Linda Simon
Dr Linda Simon (MVB MRCVS, University College Dublin)
Photo of adult Papitese
nita.gale. /

The Papitese is a small dog with long, silky fur and ears that typically stand semi-erect and is the result of crossing a Papillon and a Maltese. These good-natured dogs seem to have a smile across their lips at all times and have lively, vibrant eyes. Diminutive in size, they are sturdier than their Papillon parent but are undeniably delicate and should be supervised around large dogs and young children.

Faithful and loving, those in search of a dedicated pet should look no further. As well as becoming very attached to their family, the Papitese bonds well with other pets. Inquisitive and quick to learn, training this breed can be good fun and all the family can get involved.

About & History

The Papitese may also be called the Maltillon and is a small designer dog that was deliberately bred from the Papillon and the Maltese. Toy breed dogs are extremely popular nowadays, thanks to the current trend in society for apartment living and the desire to own dogs as pets, rather than as working animals.

There has been a recent surge in demand for first generation crosses with people in the market for a breed that is new and unusual. Most designer dogs have been developed within the last few decades and their creation is a ‘phase’ that is still going strong.

As the Papitese has only been around for a limited number of years, there is little to write about their history. However, the same cannot be said for their two parent breeds, who each have a rich and interesting history.

The Papillon

The Papillon is a European dog that likely came from working Spaniels, though was kept as a lap dog. Experts are unsure if the Papillon comes from France or Italy, though its name is French and means Butterfly. Kept by aristocrats and featuring in a large number of paintings and portraits over the years, the Papillon has always been a regal dog.

The Maltese

The Maltese is also a dog from continental Europe and though one may assume it hails from Malta, it was likely developed somewhat east of Malta. The original Maltese dog has been in existence for over 2,000 years and was once thought to have medicinal powers of healing. Nowadays, both the Papillon and Maltese are well-loved family pets and many participate in dog shows.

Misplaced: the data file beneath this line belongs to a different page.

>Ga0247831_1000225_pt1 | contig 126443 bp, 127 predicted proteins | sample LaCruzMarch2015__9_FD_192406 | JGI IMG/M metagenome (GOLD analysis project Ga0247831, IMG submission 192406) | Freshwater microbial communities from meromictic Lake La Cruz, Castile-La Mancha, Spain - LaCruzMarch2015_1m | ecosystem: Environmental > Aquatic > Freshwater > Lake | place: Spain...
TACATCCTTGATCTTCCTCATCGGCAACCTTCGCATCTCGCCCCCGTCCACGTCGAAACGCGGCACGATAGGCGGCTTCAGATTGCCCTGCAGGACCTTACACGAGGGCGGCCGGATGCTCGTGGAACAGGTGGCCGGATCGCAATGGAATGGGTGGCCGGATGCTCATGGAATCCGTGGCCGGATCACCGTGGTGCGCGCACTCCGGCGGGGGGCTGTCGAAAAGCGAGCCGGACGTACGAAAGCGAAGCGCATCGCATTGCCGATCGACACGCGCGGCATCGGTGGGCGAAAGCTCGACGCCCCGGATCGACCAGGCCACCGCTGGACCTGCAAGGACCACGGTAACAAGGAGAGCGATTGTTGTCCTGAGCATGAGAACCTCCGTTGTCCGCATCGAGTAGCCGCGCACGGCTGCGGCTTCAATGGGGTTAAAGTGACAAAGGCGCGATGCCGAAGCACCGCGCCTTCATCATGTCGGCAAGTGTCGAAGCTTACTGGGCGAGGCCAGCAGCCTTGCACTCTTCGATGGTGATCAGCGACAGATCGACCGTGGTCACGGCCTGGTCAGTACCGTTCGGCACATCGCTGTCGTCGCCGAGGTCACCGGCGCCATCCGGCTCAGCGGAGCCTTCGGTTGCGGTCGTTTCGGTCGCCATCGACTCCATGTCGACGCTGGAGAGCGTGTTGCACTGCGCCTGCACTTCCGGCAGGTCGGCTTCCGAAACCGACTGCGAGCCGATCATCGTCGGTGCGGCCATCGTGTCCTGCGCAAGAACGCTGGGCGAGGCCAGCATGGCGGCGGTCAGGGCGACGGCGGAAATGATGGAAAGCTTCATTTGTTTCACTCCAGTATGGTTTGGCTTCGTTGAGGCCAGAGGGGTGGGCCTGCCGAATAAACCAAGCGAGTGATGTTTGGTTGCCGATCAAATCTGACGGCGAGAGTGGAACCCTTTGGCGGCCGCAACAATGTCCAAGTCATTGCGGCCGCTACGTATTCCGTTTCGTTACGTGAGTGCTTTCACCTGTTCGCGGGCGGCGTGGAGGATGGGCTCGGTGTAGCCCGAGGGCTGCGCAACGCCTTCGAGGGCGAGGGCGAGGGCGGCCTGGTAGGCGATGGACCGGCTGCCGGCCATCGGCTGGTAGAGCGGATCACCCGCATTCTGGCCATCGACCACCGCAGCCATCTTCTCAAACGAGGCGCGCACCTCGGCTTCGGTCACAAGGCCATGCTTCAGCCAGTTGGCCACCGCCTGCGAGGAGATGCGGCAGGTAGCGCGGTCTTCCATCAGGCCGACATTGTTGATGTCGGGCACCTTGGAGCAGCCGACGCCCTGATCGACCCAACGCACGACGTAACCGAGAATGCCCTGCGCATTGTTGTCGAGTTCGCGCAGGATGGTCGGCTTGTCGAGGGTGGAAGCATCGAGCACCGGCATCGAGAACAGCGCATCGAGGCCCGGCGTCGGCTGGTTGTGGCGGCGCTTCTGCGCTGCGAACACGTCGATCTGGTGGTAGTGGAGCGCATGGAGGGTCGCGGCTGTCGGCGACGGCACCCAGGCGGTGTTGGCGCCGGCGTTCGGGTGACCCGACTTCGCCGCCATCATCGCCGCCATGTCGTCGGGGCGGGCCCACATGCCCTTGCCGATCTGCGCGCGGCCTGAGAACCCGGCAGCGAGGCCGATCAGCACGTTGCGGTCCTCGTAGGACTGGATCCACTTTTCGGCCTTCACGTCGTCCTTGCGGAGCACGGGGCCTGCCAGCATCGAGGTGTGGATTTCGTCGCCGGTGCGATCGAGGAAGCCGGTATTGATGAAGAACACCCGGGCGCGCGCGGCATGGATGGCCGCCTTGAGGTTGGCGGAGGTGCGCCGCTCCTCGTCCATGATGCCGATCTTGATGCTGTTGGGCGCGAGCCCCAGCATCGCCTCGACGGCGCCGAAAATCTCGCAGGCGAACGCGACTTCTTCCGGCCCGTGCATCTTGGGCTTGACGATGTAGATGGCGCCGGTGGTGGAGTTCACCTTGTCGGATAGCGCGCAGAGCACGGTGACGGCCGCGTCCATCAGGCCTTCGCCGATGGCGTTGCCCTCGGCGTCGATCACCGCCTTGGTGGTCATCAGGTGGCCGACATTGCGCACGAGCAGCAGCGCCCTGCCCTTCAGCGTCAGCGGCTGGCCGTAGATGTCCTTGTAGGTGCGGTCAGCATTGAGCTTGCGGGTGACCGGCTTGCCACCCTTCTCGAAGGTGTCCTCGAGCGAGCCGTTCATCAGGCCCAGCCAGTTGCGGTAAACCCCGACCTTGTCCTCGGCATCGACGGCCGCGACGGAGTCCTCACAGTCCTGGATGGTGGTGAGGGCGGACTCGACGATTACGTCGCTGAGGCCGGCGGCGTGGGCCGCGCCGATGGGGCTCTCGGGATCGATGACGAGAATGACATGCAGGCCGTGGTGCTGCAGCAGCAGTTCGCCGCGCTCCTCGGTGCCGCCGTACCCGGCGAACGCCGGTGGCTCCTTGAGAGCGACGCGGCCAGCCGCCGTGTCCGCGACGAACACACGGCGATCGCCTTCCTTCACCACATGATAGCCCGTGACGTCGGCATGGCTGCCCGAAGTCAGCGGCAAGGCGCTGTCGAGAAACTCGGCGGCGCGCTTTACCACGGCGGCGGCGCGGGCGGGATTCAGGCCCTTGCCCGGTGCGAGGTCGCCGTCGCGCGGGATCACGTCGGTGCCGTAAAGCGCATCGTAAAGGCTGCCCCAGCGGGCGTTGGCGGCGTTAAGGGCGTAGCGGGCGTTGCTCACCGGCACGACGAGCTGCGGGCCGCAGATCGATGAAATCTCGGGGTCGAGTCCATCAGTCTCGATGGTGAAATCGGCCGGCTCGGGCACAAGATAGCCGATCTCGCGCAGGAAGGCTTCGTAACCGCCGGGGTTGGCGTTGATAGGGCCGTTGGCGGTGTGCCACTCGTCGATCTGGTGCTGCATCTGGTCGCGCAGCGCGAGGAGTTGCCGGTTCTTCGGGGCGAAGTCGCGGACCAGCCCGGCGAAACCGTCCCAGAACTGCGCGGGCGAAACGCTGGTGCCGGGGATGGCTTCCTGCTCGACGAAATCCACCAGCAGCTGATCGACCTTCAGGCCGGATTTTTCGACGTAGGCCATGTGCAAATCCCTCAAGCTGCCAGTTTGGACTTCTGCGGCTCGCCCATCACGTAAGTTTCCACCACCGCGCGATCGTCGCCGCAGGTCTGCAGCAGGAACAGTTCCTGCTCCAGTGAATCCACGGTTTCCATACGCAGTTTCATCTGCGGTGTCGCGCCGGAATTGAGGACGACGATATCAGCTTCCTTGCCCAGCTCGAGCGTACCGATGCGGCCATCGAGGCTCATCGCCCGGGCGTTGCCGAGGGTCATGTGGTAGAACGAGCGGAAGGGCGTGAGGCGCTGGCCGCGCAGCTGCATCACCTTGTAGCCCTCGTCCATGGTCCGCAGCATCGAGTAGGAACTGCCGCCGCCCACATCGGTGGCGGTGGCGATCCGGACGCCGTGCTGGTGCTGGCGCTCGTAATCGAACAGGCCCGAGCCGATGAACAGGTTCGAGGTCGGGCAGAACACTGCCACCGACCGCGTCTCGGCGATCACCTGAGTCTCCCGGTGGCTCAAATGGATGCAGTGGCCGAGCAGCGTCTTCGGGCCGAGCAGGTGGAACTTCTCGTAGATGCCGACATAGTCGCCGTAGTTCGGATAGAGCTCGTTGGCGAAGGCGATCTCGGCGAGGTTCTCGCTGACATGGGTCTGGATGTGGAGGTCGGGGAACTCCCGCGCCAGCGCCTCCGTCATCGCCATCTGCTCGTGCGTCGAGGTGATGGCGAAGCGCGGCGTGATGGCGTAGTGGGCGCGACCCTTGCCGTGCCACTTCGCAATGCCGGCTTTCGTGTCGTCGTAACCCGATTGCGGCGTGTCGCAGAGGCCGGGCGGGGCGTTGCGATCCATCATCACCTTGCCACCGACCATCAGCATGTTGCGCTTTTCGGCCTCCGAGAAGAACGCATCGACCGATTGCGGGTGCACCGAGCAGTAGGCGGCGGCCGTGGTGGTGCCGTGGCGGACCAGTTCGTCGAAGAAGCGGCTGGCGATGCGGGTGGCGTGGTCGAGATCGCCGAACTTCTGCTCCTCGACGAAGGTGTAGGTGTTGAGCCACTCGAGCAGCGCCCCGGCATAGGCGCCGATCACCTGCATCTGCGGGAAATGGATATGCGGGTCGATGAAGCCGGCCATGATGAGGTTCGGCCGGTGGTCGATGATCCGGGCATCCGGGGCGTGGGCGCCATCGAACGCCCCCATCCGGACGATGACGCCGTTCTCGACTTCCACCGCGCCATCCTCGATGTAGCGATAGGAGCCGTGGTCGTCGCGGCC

Papitese Large Photo
Chris Wieland /

A good mix of both its parents, the cute Papitese has long, silky fur and a lean, petite body. While the Papillon is very dainty with a delicate bone structure, the Papitese is somewhat more robust and sturdy. With bright brown eyes and a ‘smiling’ expression, this attractive dog always seems to be happy.

Their furry ears flop over, though not every individual will possess the ‘butterfly-shaped’ ears of their Papillon parent. Though small, they are not a brachycephalic breed and should possess a moderately-sized muzzle and good-sized black nose with wide-open nostrils.

The long and silky fur of the Papitese is one of their most attractive features and it may be a multitude of colours, including white, black and brown. In reality, the majority of dogs have a predominantly white body with brown or black patches. A tiny dog, most reach heights of between 20cm and 25cm when fully grown. At weights of only 3kg to 4.5kg, this is one of the smallest dogs around.

Character & Temperament

A sensitive and gentle soul, the Papitese requires a sensible owner who will meet its needs but not spoil or anthropomorphise it. The Papitese relies on human companionship for its happiness and enjoys being around people whenever possible. Sweet and affectionate, they are a rewarding pet to own and will show a great deal of loyalty.

Always on alert and a little high-strung, the Papitese will make sure you know when a new person or animal is arriving to the home. They have a high-pitched bark, which is hard to ignore. Owing to their small size, they do not make effective guard dogs – though they do not seem to realise this!